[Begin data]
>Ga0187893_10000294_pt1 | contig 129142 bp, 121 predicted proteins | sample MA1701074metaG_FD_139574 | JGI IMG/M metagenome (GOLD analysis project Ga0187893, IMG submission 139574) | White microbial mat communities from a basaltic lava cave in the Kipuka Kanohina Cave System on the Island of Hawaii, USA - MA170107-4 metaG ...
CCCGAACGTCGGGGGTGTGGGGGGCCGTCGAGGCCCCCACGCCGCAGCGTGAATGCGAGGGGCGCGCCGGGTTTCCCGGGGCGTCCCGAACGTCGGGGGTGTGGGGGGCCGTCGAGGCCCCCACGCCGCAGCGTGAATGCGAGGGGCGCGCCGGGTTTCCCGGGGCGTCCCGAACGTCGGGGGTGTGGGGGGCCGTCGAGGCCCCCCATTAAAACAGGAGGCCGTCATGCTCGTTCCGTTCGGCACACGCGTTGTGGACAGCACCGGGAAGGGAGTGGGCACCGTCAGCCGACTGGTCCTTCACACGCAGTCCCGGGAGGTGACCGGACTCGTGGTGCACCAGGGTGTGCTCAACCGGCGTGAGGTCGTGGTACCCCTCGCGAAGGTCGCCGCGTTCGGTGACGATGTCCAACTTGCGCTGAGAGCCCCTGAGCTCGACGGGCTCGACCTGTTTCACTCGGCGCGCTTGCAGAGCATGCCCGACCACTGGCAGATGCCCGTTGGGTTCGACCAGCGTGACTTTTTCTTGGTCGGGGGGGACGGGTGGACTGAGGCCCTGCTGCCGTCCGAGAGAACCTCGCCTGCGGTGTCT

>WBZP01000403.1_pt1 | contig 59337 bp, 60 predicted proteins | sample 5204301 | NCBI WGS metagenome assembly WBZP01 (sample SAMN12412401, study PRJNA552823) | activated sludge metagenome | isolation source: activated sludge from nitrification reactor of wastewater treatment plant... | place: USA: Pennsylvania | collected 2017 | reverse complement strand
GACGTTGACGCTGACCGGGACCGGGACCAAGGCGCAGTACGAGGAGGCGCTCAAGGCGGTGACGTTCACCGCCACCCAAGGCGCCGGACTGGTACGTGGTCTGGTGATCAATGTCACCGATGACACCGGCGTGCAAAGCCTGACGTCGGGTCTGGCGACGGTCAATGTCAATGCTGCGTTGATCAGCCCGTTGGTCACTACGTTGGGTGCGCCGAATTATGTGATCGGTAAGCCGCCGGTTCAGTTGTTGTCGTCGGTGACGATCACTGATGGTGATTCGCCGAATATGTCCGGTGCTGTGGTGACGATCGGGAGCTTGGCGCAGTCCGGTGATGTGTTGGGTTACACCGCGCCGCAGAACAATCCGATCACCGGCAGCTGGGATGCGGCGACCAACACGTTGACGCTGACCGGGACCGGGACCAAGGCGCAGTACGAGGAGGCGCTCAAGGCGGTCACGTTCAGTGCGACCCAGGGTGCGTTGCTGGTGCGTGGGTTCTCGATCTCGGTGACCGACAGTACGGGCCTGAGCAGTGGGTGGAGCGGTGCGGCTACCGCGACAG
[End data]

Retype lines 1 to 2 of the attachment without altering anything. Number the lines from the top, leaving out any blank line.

>Ga0187893_10000294_pt1 | contig 129142 bp, 121 predicted proteins | sample MA1701074metaG_FD_139574 | JGI IMG/M metagenome (GOLD analysis project Ga0187893, IMG submission 139574) | White microbial mat communities from a basaltic lava cave in the Kipuka Kanohina Cave System on the Island of Hawaii, USA - MA170107-4 metaG ...
CCCGAACGTCGGGGGTGTGGGGGGCCGTCGAGGCCCCCACGCCGCAGCGTGAATGCGAGGGGCGCGCCGGGTTTCCCGGGGCGTCCCGAACGTCGGGGGTGTGGGGGGCCGTCGAGGCCCCCACGCCGCAGCGTGAATGCGAGGGGCGCGCCGGGTTTCCCGGGGCGTCCCGAACGTCGGGGGTGTGGGGGGCCGTCGAGGCCCCCCATTAAAACAGGAGGCCGTCATGCTCGTTCCGTTCGGCACACGCGTTGTGGACAGCACCGGGAAGGGAGTGGGCACCGTCAGCCGACTGGTCCTTCACACGCAGTCCCGGGAGGTGACCGGACTCGTGGTGCACCAGGGTGTGCTCAACCGGCGTGAGGTCGTGGTACCCCTCGCGAAGGTCGCCGCGTTCGGTGACGATGTCCAACTTGCGCTGAGAGCCCCTGAGCTCGACGGGCTCGACCTGTTTCACTCGGCGCGCTTGCAGAGCATGCCCGACCACTGGCAGATGCCCGTTGGGTTCGACCAGCGTGACTTTTTCTTGGTCGGGGGGGACGGGTGGACTGAGGCCCTGCTGCCGTCCGAGAGAACCTCGCCTGCGGTGTCT